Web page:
I grew up walking these hills observing nature and was blessed with one of the greatest riches in the world, time. Living far away from the many distractions of the modern world I had many hours as a child where I would go out with the aim to get lost in the bush, sadly for me I never achieved this aim and always found where I was. It was through these many hours that I developed the skills of a adventurer, nature observer, philosopher and dreamer.

Now I find my life as an adult is hardly different from the life I led as a child, my most enjoyable hobby is to daydream in nature whether that is whilst undertaking conservation tasks such as monitoring penguins, checking on weta motels, or whilst doing farm work, walking the dogs, gathering mushrooms or swimming in our creek.

This unguarded time has developed into a deep love of nature, this when planted in the deep and fertile soil of knowing well my family history and the epic stories that have created a rich culture in Akaroa, has allowed in me a deep rooting that is my tūrangawaewae – my place to stand.

It is this particular perspective of the world that I wish to share and the hundreds of stories that together form my world view.

Yellow-eyed Penguins Endangered

 

Across the mainland hōiho or yellow-eyed penguins (YEP) are having a tough time of it. This year the number of breeding pairs on Otago Peninsula was only about 200 compared to 600 in the 1990’s. Otago University researcher Thomas Mattern reports the outlook for populations around the South Island is bleak “the situation is all but lost, but we need to act and we don’t have much time’.

With an estimated breeding population of 1700 pair, the YEP is one of the rarest species of penguins in the world, around 60% of the population is thought to breed on New Zealand’s sub-Antarctic islands with the rest on the south-eastern coast of the South Island. However, little is known about the sub-Antarctic population and in the southern South Island mass mortality events from unknown toxins and barracouta attacks regularly decimate numbers.

Thirty-five years of sea surface data from Boulder Beach on Otago Peninsula shows that sea temperature is the main environmental influence, with lower fish stock during warmer periods. However, other factors play a significant role, the impact of fisheries is poorly understood due to a lack of data and fisheries monitoring. Predation both at sea and on land remains an issue in some areas and unregulated tourism is an important and growing threat. While humans love to see hōiho walk across a wild beach, hōiho do not feel the same at all about humans and become incredibly stressed by the mere presence of a human.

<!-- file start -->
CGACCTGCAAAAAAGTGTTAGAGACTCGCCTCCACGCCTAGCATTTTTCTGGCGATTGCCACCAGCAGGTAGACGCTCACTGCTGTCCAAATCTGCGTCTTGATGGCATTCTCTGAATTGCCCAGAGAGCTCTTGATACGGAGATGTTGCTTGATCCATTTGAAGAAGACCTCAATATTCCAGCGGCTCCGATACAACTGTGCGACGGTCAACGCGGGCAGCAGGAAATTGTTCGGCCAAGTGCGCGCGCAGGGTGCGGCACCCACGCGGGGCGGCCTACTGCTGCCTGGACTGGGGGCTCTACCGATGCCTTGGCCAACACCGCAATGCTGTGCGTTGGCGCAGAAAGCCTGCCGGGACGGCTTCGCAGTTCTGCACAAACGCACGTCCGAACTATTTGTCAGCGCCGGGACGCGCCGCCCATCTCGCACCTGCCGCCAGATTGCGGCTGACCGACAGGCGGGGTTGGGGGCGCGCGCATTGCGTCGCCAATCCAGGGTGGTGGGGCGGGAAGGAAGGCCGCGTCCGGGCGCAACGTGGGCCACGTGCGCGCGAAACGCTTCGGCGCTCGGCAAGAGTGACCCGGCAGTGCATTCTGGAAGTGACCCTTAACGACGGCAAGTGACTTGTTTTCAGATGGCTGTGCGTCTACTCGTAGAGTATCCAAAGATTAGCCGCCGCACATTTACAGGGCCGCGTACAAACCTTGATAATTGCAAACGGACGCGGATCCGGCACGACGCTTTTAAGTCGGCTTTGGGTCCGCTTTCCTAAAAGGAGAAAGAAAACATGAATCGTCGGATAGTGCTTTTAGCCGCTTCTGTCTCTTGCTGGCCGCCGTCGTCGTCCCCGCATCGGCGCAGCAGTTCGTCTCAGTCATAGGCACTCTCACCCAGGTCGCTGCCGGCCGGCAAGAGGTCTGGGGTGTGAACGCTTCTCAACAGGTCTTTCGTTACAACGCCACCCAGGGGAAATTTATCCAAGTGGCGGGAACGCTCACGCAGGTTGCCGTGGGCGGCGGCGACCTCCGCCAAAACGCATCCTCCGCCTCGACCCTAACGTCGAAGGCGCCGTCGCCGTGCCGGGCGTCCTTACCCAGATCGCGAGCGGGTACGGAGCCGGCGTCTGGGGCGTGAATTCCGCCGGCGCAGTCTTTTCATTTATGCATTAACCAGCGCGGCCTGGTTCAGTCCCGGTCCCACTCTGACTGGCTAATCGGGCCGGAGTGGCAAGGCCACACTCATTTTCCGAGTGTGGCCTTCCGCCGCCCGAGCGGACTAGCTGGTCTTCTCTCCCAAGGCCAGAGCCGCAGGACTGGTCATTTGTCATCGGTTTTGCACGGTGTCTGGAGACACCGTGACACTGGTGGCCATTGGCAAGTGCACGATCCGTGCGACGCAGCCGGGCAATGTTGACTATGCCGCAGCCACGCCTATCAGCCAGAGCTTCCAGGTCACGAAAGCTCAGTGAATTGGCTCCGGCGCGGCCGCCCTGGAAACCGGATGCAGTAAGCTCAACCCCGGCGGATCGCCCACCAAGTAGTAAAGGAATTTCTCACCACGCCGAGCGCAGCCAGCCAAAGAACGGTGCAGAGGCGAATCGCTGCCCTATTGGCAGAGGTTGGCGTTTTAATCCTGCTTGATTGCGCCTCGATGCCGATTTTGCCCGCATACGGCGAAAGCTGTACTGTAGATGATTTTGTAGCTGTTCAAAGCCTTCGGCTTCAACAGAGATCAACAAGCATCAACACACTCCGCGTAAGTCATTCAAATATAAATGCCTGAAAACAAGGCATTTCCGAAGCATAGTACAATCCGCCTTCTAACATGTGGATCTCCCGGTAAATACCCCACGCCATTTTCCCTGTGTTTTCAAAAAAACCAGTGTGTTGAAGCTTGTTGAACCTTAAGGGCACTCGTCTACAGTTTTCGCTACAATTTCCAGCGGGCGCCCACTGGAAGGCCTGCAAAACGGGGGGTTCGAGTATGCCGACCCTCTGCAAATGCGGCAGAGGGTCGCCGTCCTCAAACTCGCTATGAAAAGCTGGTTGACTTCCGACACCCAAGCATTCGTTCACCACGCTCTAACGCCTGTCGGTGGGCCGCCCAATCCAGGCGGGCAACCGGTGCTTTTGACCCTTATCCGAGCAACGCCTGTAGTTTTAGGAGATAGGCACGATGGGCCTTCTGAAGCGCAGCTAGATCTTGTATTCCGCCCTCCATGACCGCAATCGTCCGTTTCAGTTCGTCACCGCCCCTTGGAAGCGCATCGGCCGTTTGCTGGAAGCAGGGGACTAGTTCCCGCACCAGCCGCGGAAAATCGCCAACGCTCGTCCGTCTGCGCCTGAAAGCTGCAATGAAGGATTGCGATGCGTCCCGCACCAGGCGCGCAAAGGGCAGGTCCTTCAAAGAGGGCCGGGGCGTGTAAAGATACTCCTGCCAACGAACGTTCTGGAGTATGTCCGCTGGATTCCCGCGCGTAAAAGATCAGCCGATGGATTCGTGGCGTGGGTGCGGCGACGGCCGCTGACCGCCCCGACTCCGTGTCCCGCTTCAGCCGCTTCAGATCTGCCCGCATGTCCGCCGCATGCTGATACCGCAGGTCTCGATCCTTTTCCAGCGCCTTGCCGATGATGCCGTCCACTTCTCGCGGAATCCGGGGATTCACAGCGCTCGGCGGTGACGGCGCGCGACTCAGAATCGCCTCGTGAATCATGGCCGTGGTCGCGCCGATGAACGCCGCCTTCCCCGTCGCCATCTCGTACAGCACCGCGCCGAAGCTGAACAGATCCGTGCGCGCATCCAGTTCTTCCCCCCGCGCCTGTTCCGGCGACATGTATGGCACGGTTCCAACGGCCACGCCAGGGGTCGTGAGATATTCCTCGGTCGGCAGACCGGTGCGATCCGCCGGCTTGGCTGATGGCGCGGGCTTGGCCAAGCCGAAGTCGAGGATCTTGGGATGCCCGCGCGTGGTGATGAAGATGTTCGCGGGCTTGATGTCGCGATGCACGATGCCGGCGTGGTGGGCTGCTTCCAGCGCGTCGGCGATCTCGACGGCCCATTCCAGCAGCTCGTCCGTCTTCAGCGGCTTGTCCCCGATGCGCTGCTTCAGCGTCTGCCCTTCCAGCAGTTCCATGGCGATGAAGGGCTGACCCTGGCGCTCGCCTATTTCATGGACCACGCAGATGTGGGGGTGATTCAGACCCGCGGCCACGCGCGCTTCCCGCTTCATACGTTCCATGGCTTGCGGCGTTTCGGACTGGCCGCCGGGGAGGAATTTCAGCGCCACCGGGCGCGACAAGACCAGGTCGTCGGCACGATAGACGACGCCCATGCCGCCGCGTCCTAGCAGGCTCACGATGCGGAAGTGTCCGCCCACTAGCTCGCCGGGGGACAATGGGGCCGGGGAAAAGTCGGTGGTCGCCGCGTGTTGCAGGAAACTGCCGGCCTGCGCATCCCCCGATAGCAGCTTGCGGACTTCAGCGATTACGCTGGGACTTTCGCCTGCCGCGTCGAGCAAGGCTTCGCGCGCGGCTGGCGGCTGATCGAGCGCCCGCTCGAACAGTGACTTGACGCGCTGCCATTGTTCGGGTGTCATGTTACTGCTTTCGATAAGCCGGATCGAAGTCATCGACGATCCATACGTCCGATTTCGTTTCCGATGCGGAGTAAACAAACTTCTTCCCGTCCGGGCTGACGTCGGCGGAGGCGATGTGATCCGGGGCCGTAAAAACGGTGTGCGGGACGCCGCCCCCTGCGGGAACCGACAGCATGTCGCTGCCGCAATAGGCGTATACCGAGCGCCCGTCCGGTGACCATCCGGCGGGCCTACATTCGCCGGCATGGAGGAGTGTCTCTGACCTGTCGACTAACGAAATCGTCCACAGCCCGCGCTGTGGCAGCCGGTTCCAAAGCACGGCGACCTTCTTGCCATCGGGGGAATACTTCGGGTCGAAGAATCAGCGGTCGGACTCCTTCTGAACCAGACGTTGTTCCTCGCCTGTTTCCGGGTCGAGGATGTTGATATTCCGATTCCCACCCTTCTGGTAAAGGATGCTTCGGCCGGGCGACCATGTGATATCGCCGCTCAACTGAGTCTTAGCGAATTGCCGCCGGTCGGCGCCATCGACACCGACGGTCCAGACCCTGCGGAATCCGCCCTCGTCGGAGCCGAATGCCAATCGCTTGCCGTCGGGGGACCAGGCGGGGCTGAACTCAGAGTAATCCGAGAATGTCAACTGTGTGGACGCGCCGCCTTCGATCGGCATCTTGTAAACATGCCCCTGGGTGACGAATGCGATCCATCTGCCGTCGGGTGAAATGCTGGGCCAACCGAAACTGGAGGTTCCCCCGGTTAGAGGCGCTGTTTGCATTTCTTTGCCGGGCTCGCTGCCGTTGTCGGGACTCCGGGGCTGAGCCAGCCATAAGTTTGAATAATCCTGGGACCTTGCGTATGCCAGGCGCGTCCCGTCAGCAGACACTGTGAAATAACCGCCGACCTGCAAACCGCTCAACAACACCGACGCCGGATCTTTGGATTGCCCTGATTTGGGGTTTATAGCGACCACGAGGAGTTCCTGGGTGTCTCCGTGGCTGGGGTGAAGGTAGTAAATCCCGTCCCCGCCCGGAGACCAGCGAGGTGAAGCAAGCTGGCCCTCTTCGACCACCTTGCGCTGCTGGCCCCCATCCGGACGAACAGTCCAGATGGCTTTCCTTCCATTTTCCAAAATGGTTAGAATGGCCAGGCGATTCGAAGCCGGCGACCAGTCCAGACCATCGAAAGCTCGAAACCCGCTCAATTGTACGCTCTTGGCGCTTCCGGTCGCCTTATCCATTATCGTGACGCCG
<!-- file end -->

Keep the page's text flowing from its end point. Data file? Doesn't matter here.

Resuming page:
Yellow-eyed penguins have just been upgraded to Endangered and researchers agree that South Island hōiho are facing almost certain extinction by 2060.

Thankfully on Banks Peninsula, our small hōiho population is remaining steady. We have a strong collaborative conservation program on the Wildside to control predators on land. Banks Peninsula is blessed with many sheltered bays and penguins are doing especially well in bays with restricted human access. Landowners protect the penguin colonies fiercely against these impacts and each nest is monitored closely by BPCT, DOC and CCC staff. If a penguin is in trouble, we take it into expert veterinary care as soon as possible and penguins are able to recuperate with dedicated intensive care nurses. All of this, just to ensure the population holds steady.

2017 was a year of highlights for the Banks Peninsula hōiho team. We had our first microchipped chicks return, in a species where >80% of chicks do not make it through their first year at sea, this is monumental. Eight juvenile birds, in their first year, were recorded and we hope some of these will remain and breed. A total of 25 birds were found with four nests and six chicks fledging. Only three penguins died during the breeding season.

These small successes always lead to hope that hōiho nests will increase, that more chicks will be born and fledge and that they will return again next year. But yellow-eyed penguins have just been upgraded to Endangered and researchers agree that South Island hōiho are facing almost certain extinction by 2060.